15 Oct 2007

"my idea of hell is a blank sheet of paper"

this weekend i read Neil Gaiman's Stardust, because i want to go see the movie, and i couldn't do that without reading the book in advance. And reading it felt nice, because it's been quite some time since i've read a fairy tale. It set my imagination on fire, and it was at this point that i realized i hadn't set my imagination free in quite a long time. I've been thinking stupidly rational in the last weeks - like everything needs to be highly conceptual.
And i went to "3:10 to Yuma" and i kinda hated it cause it was long and predictable and generally bad, but a friend i deeply trust told me it was actually very good for a western. And that annoyed me even more because it seemed like i should have judged it in a particular category, and compare the experience of watching it with the experience of watching other westerns, not movies in general.
And there was this really nice project for a social campaign - a real brief, a real problem, for a real target. And i briefed, and things seemed to be ok, but then i received a mail from one of the creatives working on the project who told me that he had scanned the winning social campaigns in various festivals and that the methods generally used for those campaigns were metafore and absurd litteracy, starting from a message such as "call", "donate" or "sign". And he wanted me to give him a new brief that took these observations into consideration (although sadly enough for him, the project really wasn't about calling, donating or signing anything). Of course i smiled, then i laughed. I laughed because instead of trying to come up with something different, engaging and really cool, he was just concerned about fitting the already established advertising patterns.
These things crossed my mind this weekend and made me think a lot about ideas. Original, special ideas. Not the ones you get out of applying a certain pattern or recipe. Not the ones that strike you as being advertising. And i remembered this really nice Neil Gaiman essay entitled "Where do you get your ideas?", a piece in which the author gives some answers to this annoying question he gets so often. It's a beautiful piece about unleashing imagination. About trying to give something special to your audience. It's the type of "thinking outside the box" i'd like to see more in advertising as well. Here are some quotes, but do read the whole thing. It's really worth it.
"The Ideas aren't the hard bit. They're a small component of the whole. Creating believable people who do more or less what you tell them to is much harder. And hardest by far is the process of simply sitting down and putting one word after another to construct whatever it is you're trying to build: making it interesting, making it new."
"You get ideas from daydreaming. You get ideas from being bored. You get ideas all the time. The only difference between writers and other people is we notice when we're doing it.
You get ideas when you ask yourself simple questions. The most important of the questions is just, What if...?
(What if you woke up with wings? What if your sister turned into a mouse? What if you all found out that your teacher was planning to eat one of you at the end of term - but you didn't know who?)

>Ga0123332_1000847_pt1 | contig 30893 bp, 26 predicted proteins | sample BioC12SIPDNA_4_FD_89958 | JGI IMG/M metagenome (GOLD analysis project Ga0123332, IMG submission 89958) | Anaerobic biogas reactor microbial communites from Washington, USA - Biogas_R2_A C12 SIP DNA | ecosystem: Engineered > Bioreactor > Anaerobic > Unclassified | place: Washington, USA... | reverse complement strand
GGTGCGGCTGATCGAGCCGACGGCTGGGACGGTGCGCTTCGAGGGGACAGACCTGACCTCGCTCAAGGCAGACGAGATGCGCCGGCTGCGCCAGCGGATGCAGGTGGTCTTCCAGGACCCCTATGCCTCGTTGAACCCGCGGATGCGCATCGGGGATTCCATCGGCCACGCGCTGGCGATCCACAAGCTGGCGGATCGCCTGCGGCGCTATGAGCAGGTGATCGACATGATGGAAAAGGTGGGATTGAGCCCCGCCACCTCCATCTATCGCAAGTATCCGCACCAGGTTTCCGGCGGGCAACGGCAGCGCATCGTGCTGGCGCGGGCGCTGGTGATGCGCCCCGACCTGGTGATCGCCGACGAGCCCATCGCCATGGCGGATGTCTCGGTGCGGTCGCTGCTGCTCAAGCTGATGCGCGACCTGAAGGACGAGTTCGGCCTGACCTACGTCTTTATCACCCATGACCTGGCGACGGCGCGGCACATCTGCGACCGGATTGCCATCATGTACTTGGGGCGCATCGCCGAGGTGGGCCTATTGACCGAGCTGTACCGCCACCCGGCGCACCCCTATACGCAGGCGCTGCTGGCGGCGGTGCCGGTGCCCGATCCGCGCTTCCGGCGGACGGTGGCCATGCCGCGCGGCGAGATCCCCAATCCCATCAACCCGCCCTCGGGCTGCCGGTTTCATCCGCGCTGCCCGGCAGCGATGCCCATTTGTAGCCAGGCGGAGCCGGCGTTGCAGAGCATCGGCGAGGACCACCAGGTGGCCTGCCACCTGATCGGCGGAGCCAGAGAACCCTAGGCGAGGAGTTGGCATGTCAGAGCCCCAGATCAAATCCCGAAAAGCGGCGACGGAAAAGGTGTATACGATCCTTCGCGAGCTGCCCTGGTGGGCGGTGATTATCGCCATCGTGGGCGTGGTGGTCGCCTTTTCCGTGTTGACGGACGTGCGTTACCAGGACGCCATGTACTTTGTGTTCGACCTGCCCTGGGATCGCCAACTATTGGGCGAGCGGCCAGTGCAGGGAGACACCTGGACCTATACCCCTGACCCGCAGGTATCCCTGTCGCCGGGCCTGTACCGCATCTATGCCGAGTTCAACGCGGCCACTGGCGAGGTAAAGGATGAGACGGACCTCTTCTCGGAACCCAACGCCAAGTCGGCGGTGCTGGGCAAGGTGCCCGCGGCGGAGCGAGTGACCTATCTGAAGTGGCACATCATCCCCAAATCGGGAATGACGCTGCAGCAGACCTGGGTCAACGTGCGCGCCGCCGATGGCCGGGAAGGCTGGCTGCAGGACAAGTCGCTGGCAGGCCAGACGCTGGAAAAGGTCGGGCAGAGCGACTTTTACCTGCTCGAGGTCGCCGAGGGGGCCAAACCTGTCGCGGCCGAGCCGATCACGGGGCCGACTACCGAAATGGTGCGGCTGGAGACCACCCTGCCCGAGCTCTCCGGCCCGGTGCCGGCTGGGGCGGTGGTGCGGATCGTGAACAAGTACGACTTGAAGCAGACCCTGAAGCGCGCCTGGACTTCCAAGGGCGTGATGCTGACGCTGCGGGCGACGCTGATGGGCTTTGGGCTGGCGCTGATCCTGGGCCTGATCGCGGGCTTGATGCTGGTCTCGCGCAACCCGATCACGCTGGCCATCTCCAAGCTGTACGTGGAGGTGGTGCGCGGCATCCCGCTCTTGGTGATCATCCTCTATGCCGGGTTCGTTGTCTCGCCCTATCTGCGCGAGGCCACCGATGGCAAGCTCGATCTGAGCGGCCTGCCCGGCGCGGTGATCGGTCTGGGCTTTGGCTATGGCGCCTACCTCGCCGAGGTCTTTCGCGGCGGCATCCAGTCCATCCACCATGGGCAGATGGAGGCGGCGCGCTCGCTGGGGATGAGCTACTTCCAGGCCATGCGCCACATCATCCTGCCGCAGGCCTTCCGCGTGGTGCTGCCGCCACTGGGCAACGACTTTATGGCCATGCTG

Another important question is, If only...
(If only real life was like it is in Hollywood musicals. If only I could shrink myself small as a button. If only a ghost would do my homework.)
And then there are the others: I wonder... ('I wonder what she does when she's alone...') and If This Goes On... ('If this goes on telephones are going to start talking to each other, and cut out the middleman...') and Wouldn't it be interesting if... ('Wouldn't it be interesting if the world used to be ruled by cats?')...
Those questions, and others like them, and the questions they, in their turn, pose ('Well, if cats used to rule the world, why don't they any more? And how do they feel about that?') are one of the places ideas come from.
An idea doesn't have to be a plot notion, just a place to begin creating. Plots often generate themselves when one begins to ask oneself questions about whatever the starting point is.
Sometimes an idea is a person ('There's a boy who wants to know about magic'). Sometimes it's a place ('There's a castle at the end of time, which is the only place there is...'). Sometimes it's an image ('A woman, sifting in a dark room filled with empty faces.')
Often ideas come from two things coming together that haven't come together before. ('If a person bitten by a werewolf turns into a wolf what would happen if a goldfish was bitten by a werewolf? What would happen if a chair was bitten by a werewolf?')"

3 comments:

Daniel said...

Hi Diana. You totally make my day with this post. What a great essay and know I want to read his book so much. He is not a very known writer around here, in fact I didn´t even heard about the movie. Thanks!

P.D. I´m so shocked how similar colombian and romanian advertising industries are...

Daniel Mejia
AdStructure

diana said...

hi, daniel, and thank you for dropping by :).

i'm glad you liked the essay, i foung it really great myself! and while stardust the movie is neither good, nor faithful to the book, i hope you'll like neil gaiman. my favourite of his books is "American Gods" :)

luvu said...

Hi i hope take me seriously in everyway .. im going to sound like astupied girl but im 12 years old andhave an idea that has what it takes to be big i really need help so were i can talk to people to make my dream come true and i made all my homework plz contact me and take me in consideration thanks you